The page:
Traditional Parts Top the List
Brakes continue to be the most in-demand parts, according to Canadian jobbers.
Rapid advances in automotive technology have added more SKUs to the jobbers’ inventories. Although demand for new parts have gone up, traditional in-demand parts still top the list.
Traditional parts in demand
“The biggest lines are still a lot of our traditional product lines, such as brakes and filtration. They are still going very strong,” says Anthony Salvati, Berco Automotive Supply.
The story stands true for several other jobbers. Since he first opened his business to this date, brakes have always been the top bread-earner for Andrew Jaikaran, owner of Penn Auto Parts.
The story is no different at Ideal Supply in Orangeville. Branch Manager, Allan Wood confirms that brakes and chassis components have always been popular over the years. “Brake and chassis never really stop flowing through the year. The demand kind of just goes through its peaks and valleys but there is always demand for the products,” he says.
Besides brakes, suspension products move the fastest in Lunenburg Auto in Nova Scotia, says Owner Ian Creaser.
Canadian weather and road conditions impact parts demand considerably. “We have high demand for suspension parts because the roads that we drive on in our area are not top quality. Winter causes a lot of potholes and broken road surfaces. This leads to suspension work.” Corrosion from brine, sand and salt used on the roads in Atlantic Canada damage brakes easily, he explains.
Although the harsh Canadian winters have an effect on parts demand, it is not significant enough to push traditional parts into the background according to the jobbers.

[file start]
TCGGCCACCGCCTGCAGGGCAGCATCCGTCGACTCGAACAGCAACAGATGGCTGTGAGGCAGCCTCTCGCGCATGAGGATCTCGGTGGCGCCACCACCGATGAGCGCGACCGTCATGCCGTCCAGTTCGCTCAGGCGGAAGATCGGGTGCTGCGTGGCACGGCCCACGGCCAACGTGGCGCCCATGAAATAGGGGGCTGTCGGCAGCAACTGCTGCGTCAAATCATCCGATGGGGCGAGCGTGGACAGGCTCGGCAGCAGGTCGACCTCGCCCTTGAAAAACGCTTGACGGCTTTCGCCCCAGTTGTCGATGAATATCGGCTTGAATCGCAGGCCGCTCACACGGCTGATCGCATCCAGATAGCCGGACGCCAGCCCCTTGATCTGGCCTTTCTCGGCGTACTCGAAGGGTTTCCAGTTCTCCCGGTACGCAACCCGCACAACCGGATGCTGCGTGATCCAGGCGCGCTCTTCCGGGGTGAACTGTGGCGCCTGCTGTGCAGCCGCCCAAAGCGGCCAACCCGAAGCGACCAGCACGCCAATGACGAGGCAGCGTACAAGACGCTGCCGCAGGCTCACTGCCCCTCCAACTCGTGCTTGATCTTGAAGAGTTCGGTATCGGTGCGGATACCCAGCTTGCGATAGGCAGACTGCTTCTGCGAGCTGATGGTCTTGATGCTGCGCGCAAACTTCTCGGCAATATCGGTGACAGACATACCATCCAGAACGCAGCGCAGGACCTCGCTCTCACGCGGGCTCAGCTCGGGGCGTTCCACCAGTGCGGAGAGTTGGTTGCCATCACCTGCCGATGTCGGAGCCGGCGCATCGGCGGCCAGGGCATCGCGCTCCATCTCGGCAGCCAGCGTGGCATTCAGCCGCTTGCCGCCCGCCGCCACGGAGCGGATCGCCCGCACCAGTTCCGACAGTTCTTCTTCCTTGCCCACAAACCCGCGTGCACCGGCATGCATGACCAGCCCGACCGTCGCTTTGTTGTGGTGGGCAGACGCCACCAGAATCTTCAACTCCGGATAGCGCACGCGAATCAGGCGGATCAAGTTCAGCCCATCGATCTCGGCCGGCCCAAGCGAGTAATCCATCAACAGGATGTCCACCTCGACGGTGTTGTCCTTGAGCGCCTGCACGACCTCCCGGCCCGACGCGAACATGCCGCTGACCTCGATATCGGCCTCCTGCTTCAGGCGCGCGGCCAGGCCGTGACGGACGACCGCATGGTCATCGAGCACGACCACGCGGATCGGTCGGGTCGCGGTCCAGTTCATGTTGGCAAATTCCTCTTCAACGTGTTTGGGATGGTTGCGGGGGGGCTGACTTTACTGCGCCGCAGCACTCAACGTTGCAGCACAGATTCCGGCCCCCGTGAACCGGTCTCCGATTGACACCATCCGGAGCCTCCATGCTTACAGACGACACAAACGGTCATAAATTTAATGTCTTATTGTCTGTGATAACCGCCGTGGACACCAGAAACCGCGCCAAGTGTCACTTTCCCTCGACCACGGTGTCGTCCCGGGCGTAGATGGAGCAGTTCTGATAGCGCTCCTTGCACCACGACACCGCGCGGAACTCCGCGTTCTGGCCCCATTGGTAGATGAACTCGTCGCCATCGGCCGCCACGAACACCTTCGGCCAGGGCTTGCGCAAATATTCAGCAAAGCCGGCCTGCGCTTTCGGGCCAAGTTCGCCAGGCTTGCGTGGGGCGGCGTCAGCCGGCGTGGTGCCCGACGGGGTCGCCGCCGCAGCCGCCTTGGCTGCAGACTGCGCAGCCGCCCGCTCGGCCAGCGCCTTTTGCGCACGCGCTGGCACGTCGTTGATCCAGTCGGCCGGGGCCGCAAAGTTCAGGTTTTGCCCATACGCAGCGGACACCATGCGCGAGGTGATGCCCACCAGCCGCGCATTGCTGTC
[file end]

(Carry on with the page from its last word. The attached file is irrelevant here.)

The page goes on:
This winter there has been a lot of demand for battery and chassis parts, mentions Salvati. “Roads are destroyed with snowplows. We are seeing a high influx of electrical components such as batteries and alternators. Chassis parts will continue ‘til spring as potholes continue to appear.” Once the weather gets warmer, brakes season begins in Salvati’s shop.
Creaser’s battery and alternator sales this year have been good, too. After winter, corrosion of parts pushes up the demand for wheel bearings, brakes and suspension in his shop, especially in March and April. “When people lower their windows in the spring, they hear the noises in their vehicles. That’s when they want to get their car fixed by their service provider,” he explains.
The changes in the automotive industry do reflect in the jobbers’ marketplace to some extent. Demand for exhaust systems have disappeared in Creaser’s shop in the last five years. Engine gaskets do not make a big part of the jobber business anymore. “Now that the engines are built much better, replacement gaskets and engine parts have really declined over the years. The most engine parts you sell are sensors and controls,” he says. In the era of carbureted engines, carburetors and carburetor kits were in good demand. “With all the new sensors coming into cars, and features such as adaptive driving, mirrors and cameras, that possibly will be the new area that we will have to get into,” adds Creaser.
Jaikaran’s shop has seen a significant increase in demand for emissions parts, such as oxygen sensors, since emissions testing was introduced in 1999.
Brakes continue to be the number one wear item—something that’s not likely to change in the foreseeable future. “Unless they come up with a completely different way to stop the car, that is pretty much going to be it for a long time,” notes Salvati. There is a need to diversify in different areas to keep up with the current automotive marketplace, but jobbers cannot forget traditional lines just yet.